Supplemented nutrition decreases helminth burden and increases drug efficacy in a natural host-helminth system

Sweeny, A. R., Clerc, M., Pontifes, P. A., Venkatesan, S., Babayan, S. A. and Pederson, A. B. (2021) Supplemented nutrition decreases helminth burden and increases drug efficacy in a natural host-helminth system. Proceedings of the Royal Society of London Series B: Biological Sciences, 288(1943), 20202722. (doi: 10.1098/rspb.2020.2722) (PMID:33468010)

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Abstract

Gastrointestinal helminths are common parasites of humans, wildlife, and livestock, causing chronic infections. In humans and wildlife, poor nutrition or limited resources can compromise individuals’ immune response, predisposing them to higher helminth burdens. This relationship has been tested in laboratory models by investigating infection outcomes following reductions of specific nutrients. However, much less is known about how diet supplementation can impact susceptibility to infection, acquisition of immunity, and drug efficacy in natural host-helminth systems. We experimentally supplemented the diet of wood mice Apodemus sylvaticus) with high quality nutrition and measured resistance to the common gastrointestinal nematode Heligmosomoides polygyrus. To test whether diet can enhance immunity to reinfection, we also administered anthelmintic treatment at random in both natural and captive populations. Supplemented wood mice were more resistant to H. polygyrus infection, cleared worms more efficiently after treatment, avoided a post-treatment infection rebound, produced stronger general and parasite-specific antibody responses, and maintained better body condition. In addition, when applied in conjunction with anthelmintic treatment, supplemented nutrition significantly reduced H. polygyrus transmission potential. These results show the rapid and extensive benefits of a well-balanced diet and have important implications for both disease control and wildlife health under changing environmental conditions.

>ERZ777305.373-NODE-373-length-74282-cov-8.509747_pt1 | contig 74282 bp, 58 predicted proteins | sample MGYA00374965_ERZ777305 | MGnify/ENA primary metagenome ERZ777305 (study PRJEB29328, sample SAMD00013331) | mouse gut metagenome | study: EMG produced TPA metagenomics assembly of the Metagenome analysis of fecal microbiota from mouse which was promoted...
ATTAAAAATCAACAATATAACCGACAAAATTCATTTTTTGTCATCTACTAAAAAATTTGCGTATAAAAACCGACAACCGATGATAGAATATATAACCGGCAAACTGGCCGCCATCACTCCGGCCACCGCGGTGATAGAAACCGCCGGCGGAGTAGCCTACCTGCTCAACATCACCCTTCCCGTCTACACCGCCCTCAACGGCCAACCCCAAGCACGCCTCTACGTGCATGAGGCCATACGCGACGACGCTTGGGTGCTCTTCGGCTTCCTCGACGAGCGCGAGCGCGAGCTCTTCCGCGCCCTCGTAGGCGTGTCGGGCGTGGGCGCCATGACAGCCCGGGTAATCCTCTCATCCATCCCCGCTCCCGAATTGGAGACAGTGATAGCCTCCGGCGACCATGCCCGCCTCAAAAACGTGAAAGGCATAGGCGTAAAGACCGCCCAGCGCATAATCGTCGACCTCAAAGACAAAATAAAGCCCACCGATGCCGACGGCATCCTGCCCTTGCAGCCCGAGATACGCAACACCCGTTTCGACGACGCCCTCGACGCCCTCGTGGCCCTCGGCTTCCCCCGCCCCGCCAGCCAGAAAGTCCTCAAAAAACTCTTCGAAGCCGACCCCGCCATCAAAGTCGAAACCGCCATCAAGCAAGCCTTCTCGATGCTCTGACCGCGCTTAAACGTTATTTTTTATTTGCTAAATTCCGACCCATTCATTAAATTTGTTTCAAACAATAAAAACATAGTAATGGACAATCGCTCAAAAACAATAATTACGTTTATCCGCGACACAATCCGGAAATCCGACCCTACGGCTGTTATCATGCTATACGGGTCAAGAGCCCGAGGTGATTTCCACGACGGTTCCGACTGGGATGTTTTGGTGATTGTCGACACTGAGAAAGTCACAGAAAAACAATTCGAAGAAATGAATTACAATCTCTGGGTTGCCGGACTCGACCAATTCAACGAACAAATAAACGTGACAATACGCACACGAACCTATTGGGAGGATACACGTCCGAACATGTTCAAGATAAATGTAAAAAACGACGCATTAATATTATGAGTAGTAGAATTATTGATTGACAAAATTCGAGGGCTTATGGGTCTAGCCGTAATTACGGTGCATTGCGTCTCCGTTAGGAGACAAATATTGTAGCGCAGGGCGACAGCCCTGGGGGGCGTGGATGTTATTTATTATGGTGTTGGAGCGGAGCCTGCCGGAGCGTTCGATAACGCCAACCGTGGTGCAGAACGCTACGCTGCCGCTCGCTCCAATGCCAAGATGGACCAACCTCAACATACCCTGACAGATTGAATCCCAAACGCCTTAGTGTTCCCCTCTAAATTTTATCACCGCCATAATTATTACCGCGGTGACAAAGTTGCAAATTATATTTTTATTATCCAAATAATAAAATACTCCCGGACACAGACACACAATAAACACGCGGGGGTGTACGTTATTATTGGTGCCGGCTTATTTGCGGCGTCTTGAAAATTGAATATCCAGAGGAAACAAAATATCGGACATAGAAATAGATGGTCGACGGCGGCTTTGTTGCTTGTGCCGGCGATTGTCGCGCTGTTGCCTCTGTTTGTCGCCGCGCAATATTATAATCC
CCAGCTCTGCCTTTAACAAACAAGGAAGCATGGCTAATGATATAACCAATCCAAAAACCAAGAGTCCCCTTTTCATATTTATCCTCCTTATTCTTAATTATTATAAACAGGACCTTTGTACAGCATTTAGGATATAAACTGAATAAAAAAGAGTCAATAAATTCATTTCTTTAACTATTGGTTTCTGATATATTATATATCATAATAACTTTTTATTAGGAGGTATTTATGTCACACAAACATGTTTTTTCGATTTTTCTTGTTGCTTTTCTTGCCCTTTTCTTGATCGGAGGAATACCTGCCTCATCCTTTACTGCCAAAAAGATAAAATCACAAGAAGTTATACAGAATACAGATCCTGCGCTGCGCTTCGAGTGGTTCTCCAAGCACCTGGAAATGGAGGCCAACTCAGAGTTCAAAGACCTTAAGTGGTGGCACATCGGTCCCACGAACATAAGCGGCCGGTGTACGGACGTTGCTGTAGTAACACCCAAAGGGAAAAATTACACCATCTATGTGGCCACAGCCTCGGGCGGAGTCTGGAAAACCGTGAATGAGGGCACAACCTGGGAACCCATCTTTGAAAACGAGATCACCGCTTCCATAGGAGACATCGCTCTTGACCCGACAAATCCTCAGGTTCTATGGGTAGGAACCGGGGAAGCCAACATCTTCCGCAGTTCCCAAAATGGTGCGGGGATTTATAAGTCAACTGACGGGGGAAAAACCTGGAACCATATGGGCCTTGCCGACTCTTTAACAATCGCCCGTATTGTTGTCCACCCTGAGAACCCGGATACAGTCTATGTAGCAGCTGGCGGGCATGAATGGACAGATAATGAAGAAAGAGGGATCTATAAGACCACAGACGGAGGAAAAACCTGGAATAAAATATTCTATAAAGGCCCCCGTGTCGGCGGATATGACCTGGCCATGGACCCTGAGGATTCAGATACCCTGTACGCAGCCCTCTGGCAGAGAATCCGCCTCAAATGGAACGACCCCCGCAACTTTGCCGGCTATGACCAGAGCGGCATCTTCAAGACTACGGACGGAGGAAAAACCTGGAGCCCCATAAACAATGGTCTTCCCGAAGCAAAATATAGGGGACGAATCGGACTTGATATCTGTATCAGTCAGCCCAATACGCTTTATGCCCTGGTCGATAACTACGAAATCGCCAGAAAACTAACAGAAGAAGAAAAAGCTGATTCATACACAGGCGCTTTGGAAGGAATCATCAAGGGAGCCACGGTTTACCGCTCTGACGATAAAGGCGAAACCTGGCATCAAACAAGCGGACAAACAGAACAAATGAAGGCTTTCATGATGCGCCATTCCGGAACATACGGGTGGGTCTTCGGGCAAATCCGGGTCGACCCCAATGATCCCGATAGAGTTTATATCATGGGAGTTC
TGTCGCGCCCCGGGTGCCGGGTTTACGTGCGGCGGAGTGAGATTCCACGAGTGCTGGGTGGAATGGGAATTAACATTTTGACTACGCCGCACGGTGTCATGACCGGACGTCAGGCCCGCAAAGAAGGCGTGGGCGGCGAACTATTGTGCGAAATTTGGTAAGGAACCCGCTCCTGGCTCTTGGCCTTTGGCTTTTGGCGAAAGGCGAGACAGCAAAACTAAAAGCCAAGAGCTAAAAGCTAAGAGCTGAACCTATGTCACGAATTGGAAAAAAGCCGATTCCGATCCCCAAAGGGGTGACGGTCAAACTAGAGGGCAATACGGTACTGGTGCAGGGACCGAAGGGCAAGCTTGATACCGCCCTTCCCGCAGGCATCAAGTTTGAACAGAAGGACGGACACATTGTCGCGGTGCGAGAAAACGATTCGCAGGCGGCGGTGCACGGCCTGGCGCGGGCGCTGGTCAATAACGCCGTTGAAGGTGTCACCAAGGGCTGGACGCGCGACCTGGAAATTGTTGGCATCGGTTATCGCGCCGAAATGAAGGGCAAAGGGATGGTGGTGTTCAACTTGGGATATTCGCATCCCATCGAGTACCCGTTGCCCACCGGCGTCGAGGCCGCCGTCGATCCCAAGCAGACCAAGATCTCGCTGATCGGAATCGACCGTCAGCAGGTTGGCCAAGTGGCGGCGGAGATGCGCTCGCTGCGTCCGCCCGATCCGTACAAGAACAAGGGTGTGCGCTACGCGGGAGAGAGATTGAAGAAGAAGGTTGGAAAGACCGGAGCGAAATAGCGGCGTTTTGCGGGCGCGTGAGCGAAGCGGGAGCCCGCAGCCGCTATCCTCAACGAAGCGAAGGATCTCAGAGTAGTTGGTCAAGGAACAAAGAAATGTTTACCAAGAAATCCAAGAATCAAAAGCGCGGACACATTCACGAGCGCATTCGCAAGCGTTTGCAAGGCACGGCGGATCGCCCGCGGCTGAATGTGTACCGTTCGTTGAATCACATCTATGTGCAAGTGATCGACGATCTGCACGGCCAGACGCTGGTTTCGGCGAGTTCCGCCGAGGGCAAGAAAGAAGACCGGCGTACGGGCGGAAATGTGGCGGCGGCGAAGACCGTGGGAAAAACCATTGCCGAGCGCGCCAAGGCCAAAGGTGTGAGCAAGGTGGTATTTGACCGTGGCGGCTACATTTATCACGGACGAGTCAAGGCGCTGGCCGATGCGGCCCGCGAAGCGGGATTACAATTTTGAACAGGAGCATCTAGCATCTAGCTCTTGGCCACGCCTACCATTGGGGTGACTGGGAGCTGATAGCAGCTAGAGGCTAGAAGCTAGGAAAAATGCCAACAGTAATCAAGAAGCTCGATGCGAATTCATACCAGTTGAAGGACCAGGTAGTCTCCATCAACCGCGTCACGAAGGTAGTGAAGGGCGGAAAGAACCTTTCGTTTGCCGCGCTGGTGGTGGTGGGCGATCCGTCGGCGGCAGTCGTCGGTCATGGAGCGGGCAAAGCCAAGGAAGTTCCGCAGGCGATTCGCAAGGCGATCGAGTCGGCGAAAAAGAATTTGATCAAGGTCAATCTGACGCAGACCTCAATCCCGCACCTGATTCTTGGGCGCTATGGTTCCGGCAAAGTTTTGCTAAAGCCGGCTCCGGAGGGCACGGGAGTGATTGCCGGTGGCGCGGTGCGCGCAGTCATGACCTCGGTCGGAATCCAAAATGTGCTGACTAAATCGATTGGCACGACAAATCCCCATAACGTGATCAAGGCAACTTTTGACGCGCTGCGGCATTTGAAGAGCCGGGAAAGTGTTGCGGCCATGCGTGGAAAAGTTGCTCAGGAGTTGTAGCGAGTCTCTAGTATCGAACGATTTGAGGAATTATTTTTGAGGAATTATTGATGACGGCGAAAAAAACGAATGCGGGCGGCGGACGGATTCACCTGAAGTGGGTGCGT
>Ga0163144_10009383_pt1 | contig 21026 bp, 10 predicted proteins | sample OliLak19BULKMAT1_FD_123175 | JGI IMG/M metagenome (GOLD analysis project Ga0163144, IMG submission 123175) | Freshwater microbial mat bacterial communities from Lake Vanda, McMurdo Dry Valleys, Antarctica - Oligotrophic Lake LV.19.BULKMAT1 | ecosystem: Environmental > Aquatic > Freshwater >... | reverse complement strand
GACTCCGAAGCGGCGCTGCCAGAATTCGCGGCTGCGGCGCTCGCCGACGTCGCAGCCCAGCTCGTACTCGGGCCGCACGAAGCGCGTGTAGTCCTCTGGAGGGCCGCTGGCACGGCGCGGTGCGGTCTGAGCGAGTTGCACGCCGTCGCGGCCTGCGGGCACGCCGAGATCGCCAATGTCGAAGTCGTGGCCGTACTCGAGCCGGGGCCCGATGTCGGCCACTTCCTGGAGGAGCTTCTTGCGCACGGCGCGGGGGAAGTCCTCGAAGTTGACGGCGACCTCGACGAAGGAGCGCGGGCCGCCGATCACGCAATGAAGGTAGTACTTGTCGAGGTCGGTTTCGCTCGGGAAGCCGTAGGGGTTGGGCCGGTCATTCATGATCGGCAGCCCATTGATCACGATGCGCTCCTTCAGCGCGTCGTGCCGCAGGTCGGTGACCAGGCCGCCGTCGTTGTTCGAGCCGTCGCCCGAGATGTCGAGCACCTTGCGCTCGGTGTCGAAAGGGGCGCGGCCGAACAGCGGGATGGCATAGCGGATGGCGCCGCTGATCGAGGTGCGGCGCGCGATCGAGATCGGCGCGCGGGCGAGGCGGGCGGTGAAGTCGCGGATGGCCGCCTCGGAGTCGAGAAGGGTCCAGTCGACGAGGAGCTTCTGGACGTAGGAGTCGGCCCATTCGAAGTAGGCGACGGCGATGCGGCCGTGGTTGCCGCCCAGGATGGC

Item Type:Articles
Additional Information:This work was supported by PhD studentships from the Darwin Trust of Edinburgh to A.R.S. and S.V., a Torrance Bequest scholarship from the University of Edinburgh awarded to M.C., a Wellcome Trust Institutional Strategic Support Fund (ISSF) grants to A.B.P. (ISSF 2014; J22737) and S.A.B. (097821/Z/11/Z), a targeted Institute of Biodiversity, Animal Health & Comparative Medicine Research Fellowship to S.A.B., a Wellcome Trust Strategic Grant for the Centre for Immunity Infection and Evolution (095831) to A.B.P. and a University of Edinburgh Chancellors Fellowship to A.B.P.
Status:Published
Refereed:Yes
Glasgow Author(s) Enlighten ID:Babayan, Dr Simon
Authors: Sweeny, A. R., Clerc, M., Pontifes, P. A., Venkatesan, S., Babayan, S. A., and Pederson, A. B.
College/School:College of Medical Veterinary and Life Sciences > Institute of Biodiversity Animal Health and Comparative Medicine
Journal Name:Proceedings of the Royal Society of London Series B: Biological Sciences
Publisher:The Royal Society
ISSN:0962-8452
ISSN (Online):1471-2954
Published Online:20 January 2020
Copyright Holders:Copyright © 2020 The Authors
First Published:First published in Proceedings of the Royal Society of London Series B: Biological Sciences 288(1943):20202722
Publisher Policy:Reproduced in accordance with the publisher copyright policy

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Project CodeAward NoProject NamePrincipal InvestigatorFunder's NameFunder RefLead Dept
190536Integrated Health - Polyomics and Systems Biomedicine (ISSF Bid)Anna DominiczakWellcome Trust (WELLCOTR)097821/Z/11/ZInstitute of Cardiovascular & Medical Sciences